[T]he Legislature is poised to combine the Department of Liquor Control with the Vermont Lottery Commission, despite the House’s decision in April to scuttle an executive order from the governor calling for a merger.
Language to combine the two entities is now attached to H.238, a bill that would reorganize and modernize the state’s liquor laws. The Senate added the language earlier in the session, after the bill passed the House.
When the changes came back over, the House requested a conference committee to negotiate a final version, rather than adopting the Senate’s proposal. The committee, which had three representatives and three senators, finalized the merger plan Wednesday.
Both bodies approved the bill Thursday. It now heads to Gov. Phil Scott’s desk.H.238 sets up a task force to design the new department and merge the two existing entities on an aggressive timeline. The task force would present a plan to the Legislature in 2018.
“This is the most logical of the three mergers that were proposed in the executive orders” in January, said Sen. Philip Baruth, D/P-Chittenden.
Scott had also proposed merging the Department of Labor into the Agency of Commerce and Community Development, as well as creating a new Agency of Digital Services.
The Senate rejected the Labor-Commerce merger in February. Both chambers supported the Agency of Digital Services. The Senate supported the Liquor-Lottery merger, but the House objected.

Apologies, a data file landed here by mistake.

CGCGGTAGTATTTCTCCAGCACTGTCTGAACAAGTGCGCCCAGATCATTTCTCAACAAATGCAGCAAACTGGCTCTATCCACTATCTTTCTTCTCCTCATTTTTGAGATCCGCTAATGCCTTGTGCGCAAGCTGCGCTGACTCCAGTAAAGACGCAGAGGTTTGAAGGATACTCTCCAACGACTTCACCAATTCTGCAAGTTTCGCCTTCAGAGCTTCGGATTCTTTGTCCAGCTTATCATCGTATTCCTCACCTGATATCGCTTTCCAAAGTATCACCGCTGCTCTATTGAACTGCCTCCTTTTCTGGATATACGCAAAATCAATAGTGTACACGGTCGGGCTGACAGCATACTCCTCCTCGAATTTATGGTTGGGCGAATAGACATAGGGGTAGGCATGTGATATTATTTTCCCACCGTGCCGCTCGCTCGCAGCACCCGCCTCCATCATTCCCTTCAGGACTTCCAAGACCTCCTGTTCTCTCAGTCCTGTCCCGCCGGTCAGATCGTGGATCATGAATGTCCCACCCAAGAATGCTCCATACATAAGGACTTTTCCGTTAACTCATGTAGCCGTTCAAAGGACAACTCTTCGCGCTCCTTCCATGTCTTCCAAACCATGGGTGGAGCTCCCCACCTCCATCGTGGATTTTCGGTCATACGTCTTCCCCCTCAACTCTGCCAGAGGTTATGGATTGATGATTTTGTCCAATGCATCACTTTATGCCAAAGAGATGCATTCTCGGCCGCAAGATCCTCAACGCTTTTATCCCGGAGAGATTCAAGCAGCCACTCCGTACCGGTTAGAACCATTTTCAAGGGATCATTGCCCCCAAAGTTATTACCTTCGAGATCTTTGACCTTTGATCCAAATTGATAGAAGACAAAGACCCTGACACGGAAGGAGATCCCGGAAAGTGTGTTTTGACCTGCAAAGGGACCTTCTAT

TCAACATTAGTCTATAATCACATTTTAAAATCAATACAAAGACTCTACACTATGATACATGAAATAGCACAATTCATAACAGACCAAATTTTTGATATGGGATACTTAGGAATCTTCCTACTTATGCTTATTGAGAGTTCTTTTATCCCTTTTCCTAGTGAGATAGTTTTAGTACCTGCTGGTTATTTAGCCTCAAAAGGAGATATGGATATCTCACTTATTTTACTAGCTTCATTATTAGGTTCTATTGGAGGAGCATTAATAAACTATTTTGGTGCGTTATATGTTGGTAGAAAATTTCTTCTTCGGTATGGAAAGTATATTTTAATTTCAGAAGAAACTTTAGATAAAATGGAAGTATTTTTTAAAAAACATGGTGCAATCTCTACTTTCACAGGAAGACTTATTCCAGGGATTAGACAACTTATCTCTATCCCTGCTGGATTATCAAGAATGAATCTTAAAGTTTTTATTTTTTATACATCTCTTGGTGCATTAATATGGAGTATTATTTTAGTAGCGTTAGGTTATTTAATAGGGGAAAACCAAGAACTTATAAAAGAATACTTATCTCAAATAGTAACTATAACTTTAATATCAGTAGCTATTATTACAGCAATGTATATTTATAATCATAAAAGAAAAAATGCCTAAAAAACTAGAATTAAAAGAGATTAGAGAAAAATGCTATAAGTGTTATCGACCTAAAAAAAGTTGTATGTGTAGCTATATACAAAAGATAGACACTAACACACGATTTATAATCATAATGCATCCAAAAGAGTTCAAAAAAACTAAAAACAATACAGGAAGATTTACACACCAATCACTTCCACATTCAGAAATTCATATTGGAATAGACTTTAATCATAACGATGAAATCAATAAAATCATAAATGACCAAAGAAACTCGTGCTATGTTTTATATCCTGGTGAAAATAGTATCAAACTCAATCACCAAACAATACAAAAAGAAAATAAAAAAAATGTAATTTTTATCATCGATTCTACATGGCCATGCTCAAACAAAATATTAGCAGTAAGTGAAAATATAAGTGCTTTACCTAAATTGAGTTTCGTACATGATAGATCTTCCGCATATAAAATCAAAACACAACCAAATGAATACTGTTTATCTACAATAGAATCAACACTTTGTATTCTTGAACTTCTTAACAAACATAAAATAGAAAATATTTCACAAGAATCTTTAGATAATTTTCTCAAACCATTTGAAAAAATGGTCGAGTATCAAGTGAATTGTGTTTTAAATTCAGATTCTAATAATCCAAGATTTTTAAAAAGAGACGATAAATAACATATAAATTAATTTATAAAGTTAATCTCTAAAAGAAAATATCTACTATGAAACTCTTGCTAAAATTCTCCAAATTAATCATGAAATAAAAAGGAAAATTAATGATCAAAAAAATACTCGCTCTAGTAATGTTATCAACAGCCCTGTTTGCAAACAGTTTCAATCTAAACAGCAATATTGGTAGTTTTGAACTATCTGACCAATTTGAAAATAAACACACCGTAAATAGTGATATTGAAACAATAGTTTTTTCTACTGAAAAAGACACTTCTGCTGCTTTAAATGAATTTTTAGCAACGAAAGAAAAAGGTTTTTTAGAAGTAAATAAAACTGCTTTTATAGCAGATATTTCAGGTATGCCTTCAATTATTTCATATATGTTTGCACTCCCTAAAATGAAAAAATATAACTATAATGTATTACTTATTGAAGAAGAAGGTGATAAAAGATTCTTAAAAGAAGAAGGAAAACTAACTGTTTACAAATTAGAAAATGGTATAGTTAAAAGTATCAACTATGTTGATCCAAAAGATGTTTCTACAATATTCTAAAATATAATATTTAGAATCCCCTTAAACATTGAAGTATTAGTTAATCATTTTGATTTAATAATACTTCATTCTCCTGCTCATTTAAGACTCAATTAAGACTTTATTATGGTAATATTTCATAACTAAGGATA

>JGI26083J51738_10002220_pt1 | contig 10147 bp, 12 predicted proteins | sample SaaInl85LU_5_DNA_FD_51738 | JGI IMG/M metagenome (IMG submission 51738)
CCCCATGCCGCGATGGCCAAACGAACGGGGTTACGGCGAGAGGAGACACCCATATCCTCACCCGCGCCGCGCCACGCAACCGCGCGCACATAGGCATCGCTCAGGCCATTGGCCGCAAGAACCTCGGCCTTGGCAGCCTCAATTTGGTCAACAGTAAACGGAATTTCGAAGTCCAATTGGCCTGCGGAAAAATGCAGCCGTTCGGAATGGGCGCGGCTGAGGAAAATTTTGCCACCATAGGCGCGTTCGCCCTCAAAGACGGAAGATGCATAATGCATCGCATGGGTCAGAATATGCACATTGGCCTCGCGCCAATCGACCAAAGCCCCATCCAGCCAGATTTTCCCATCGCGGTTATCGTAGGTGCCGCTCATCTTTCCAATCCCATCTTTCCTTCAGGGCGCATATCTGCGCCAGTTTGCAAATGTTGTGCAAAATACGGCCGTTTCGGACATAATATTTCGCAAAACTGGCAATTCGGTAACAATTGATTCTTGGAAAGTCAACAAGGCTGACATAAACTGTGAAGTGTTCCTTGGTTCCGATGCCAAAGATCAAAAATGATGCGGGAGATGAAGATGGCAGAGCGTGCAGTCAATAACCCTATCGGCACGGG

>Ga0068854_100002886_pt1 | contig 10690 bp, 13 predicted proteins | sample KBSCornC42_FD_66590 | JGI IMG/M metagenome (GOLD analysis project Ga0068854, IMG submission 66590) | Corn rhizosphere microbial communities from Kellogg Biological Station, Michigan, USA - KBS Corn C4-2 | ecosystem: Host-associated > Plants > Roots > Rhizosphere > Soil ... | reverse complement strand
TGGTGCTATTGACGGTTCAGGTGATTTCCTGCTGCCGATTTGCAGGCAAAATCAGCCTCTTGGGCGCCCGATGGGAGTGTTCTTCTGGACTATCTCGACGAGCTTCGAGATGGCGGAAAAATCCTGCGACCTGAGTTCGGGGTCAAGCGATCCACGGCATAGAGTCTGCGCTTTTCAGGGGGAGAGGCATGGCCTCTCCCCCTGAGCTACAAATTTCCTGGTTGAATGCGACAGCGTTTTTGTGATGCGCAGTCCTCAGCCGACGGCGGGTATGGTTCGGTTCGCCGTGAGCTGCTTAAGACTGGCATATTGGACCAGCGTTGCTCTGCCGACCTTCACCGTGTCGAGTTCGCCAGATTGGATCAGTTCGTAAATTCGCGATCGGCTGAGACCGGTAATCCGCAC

“Liquor and Lottery are both businesses,” Baruth said. “There are millions of dollars in sales. They both warehouse their products. And so you have an actual sales arm in each case, and you have a board in each case that’s propagating rules and adjudicating disputes and regulating.”
“And they’re both heavily controlled, so it makes perfect sense that you would have one warehouse housing both and you would have one commissioner in charge of that joint operation,” Baruth said.
Rep. Tom Stevens, D-Waterbury, said he has proposed for five years to merge Liquor and the Lottery Commission. But he said the challenge of the executive order was allowing the governor to merge the two entities without input from the Legislature.
In 2015, Stevens supported a bill that set up a working group for the modernization of the Department of Liquor Control. He said, much like modernization, there needs to be more work to merge Liquor and the Lottery Commission.
“The most important part of this is the control of the products,” Stevens said. “I do not want to see us privatize the sale and then grow our sales through more liquor stores, which is what happens when you privatize.”
Scott had proposed to privatize both the warehouse and the sales, according to Stevens. He said privatizing the sale is what concerns him.
“In reality, the liquor and the lottery aren’t all the same,” he said. “They are controlled products and they provide money for the state, so they’re two businesses — not departments, they’re businesses. … None of us have business merger experience in a way that would happen in the private industry.”
He said the Department of Liquor Control’s annual sales are around $85 million, and the Lottery Commission’s annual sales are about $120 million. The profits go back to the state.
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